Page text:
Anatomy Of A Good Solderless Terminal Connection

One of the people who looked this article over asked why I didn’t title it Anatomy of an Aircraft Quality Terminal.”  I would probably have done that twenty years ago; now I’ll suggest that the term “aircraft quality” has no quantifiable meaning.  But that’s a topic for another article.  For now, take a few minutes to understand how a really GOOD terminal is made, how it works and what techniques are required to utilize its capabilities.

The first figure illustrates major components of a good terminal.  Item 1 is the electrically conductive portion of a solderless terminal.  It’s made from copper and generally plated with tin to forestall corrosion.  Terminals are fabricated in a variety of sizes for both stud size (hole) and wire size (barrel i.d.).  In some products, the bare, uninsulated terminal is sufficient for bringing a wire up to a stud.  Bare terminals can be used where there are no vibration concerns.  They’re commonly seen in a variety of non-vehicular application.

When any amount of vibration is anticipated, it’s important to support the wire close to but separate from the wire grip on the conductors.  Flexing of the conducting strands where they leave the back of the terminal barrel must be controlled.  Like aluminum, copper is one of those non-ferrous metals that readily stress cracks.  When any flexing occurs in the stranding between terminal’s wire-grip and end of the wire’s insulation, hardening of the wire will occur, precipitating cracked strands and a failed connection.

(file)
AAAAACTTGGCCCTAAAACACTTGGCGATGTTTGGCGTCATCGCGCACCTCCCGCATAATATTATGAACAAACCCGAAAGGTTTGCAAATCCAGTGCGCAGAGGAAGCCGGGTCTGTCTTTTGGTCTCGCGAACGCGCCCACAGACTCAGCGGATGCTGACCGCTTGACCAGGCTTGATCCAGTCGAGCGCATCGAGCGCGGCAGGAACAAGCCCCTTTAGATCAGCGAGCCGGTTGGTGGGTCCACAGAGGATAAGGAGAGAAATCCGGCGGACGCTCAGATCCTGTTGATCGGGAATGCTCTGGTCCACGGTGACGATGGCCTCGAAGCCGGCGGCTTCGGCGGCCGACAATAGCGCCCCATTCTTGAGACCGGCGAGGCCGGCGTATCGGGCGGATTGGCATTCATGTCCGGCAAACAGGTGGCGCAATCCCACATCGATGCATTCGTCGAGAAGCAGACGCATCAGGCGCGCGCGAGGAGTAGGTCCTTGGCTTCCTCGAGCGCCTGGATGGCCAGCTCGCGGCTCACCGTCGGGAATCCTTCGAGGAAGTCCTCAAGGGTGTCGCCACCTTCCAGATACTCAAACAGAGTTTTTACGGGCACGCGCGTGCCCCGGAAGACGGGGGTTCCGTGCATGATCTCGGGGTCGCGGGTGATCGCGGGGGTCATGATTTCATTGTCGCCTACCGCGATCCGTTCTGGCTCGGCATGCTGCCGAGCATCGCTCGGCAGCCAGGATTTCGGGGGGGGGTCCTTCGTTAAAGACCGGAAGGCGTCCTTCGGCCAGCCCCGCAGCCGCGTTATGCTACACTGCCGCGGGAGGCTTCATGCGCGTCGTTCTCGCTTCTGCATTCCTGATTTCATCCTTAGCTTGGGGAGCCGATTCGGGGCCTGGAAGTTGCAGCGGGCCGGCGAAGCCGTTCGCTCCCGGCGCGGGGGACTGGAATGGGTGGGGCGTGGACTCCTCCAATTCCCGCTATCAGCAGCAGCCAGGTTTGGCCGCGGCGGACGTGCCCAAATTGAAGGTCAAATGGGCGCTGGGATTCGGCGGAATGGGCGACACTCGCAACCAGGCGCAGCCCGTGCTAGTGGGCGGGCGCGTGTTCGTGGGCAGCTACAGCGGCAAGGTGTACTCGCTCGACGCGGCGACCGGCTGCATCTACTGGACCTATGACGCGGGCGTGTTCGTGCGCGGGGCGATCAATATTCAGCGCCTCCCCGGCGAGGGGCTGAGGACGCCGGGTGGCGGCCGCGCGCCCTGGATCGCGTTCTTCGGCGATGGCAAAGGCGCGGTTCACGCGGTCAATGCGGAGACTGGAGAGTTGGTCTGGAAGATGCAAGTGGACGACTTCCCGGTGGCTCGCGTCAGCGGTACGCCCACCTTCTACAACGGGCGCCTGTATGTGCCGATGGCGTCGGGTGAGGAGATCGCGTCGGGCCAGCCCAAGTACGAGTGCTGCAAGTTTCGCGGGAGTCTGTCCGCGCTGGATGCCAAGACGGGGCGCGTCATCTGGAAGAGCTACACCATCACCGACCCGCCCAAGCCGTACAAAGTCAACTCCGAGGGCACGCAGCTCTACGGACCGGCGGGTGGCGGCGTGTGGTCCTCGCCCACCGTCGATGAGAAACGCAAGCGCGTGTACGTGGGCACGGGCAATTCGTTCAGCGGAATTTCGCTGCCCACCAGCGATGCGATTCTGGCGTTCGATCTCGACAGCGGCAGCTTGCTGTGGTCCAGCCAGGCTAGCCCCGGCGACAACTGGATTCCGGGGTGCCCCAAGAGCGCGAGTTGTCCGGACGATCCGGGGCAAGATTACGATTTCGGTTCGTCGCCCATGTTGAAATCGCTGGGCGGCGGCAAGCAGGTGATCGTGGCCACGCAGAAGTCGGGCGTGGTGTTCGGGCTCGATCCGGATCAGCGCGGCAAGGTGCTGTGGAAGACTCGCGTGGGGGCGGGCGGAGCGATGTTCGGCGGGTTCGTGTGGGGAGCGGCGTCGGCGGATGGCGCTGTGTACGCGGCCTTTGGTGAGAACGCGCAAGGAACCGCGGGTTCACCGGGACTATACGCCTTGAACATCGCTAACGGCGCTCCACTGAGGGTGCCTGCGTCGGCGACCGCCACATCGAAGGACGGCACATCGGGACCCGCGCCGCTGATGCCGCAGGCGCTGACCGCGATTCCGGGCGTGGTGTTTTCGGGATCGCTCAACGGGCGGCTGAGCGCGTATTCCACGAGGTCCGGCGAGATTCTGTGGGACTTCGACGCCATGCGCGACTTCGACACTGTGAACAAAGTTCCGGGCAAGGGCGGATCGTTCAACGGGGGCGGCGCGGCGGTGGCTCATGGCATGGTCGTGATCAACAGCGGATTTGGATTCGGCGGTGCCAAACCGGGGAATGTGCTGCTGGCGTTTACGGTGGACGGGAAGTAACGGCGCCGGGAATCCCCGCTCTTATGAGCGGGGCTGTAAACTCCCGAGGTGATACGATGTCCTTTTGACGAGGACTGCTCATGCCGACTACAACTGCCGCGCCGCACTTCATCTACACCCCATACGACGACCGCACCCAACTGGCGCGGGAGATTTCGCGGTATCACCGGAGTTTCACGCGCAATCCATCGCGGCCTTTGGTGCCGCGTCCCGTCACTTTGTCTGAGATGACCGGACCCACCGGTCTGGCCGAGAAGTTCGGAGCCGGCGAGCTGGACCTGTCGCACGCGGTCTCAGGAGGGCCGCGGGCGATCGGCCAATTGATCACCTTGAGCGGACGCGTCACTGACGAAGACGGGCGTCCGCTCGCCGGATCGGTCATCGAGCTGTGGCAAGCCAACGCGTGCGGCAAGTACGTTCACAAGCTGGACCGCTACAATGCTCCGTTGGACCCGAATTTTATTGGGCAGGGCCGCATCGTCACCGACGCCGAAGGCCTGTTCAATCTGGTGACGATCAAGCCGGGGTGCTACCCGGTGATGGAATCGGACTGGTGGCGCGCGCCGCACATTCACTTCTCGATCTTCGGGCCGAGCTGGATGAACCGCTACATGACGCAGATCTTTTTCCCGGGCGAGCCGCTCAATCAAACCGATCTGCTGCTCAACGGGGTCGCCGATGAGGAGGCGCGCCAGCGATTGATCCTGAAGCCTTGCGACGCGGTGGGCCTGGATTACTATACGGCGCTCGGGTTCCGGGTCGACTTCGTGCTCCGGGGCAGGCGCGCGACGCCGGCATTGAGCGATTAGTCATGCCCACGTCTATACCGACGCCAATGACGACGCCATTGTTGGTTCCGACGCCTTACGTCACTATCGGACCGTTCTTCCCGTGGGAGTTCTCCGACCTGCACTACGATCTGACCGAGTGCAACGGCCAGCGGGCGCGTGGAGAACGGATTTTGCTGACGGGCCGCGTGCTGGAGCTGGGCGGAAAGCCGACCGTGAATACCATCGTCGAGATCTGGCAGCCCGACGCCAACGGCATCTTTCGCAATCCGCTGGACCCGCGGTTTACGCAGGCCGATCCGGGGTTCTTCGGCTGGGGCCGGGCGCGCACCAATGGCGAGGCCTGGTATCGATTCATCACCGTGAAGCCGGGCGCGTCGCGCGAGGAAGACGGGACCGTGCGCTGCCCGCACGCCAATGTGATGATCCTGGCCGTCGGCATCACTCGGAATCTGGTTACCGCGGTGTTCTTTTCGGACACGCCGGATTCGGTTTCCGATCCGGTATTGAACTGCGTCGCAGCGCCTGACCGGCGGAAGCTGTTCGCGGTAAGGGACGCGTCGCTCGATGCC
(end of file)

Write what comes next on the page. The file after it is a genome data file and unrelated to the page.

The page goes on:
The standard technique for adding support is to slip a malleable plastic sleeve over the terminal barrel and leave it long enough to permit a second, insulation supporting crimp.  The plastic sleeve is generally made from nylon but other plastics are suitable.  The vast majority of off-the-shelf solderless terminals offered by electrical and automotive parts stores are two-piece devices consisting of terminal (1) and insulation support sleeve (2).  These terminals are not recommended for use in airplanes.  The plastic wire-grip sleeve has a memory.  Temperature cycles encourage a pure plastic support sleeve to recover its original round shape!  You lose wire support leading to probable failure of the connection.

About 50 years ago, a third component was added to solderless terminals to prevent this problem.  Item 3 is a copper sleeve slightly shorter than the plastic sleeve; a metal liner inside the plastic.  When the insulation grip crimp is made, the copper liner becomes a permanently formed wire support, effectively overriding any memory characteristics of the plastic insulator.  A more obscure feature of a good terminal is a “funnel” shaped entry (item 4) at the back of the wire grip barrel.  Not every terminal with a metal lined insulation grip will also have funnel shaped wire guides but they are really helpful.  Square entry to the wire grip barrel will more likely snag single strands of wire causing them to fold back under the insulation where they are difficult to detect.

The best terminals are readily identified by inspection:  Just look to see if there’s a thin copper liner inside the plastic.  These terminals are manufactured by many manufacturers including AMP, Inc. as their “Pre-insulated Diamond Grip” (PIDG) brand and Waldom-Molex in their “Avi-Crimp” brand.

There’s a range of styles in crimping tools.  MOST will properly install a terminal.  The trick in terminal application is to achieve the proper HEIGHT of finished crimp.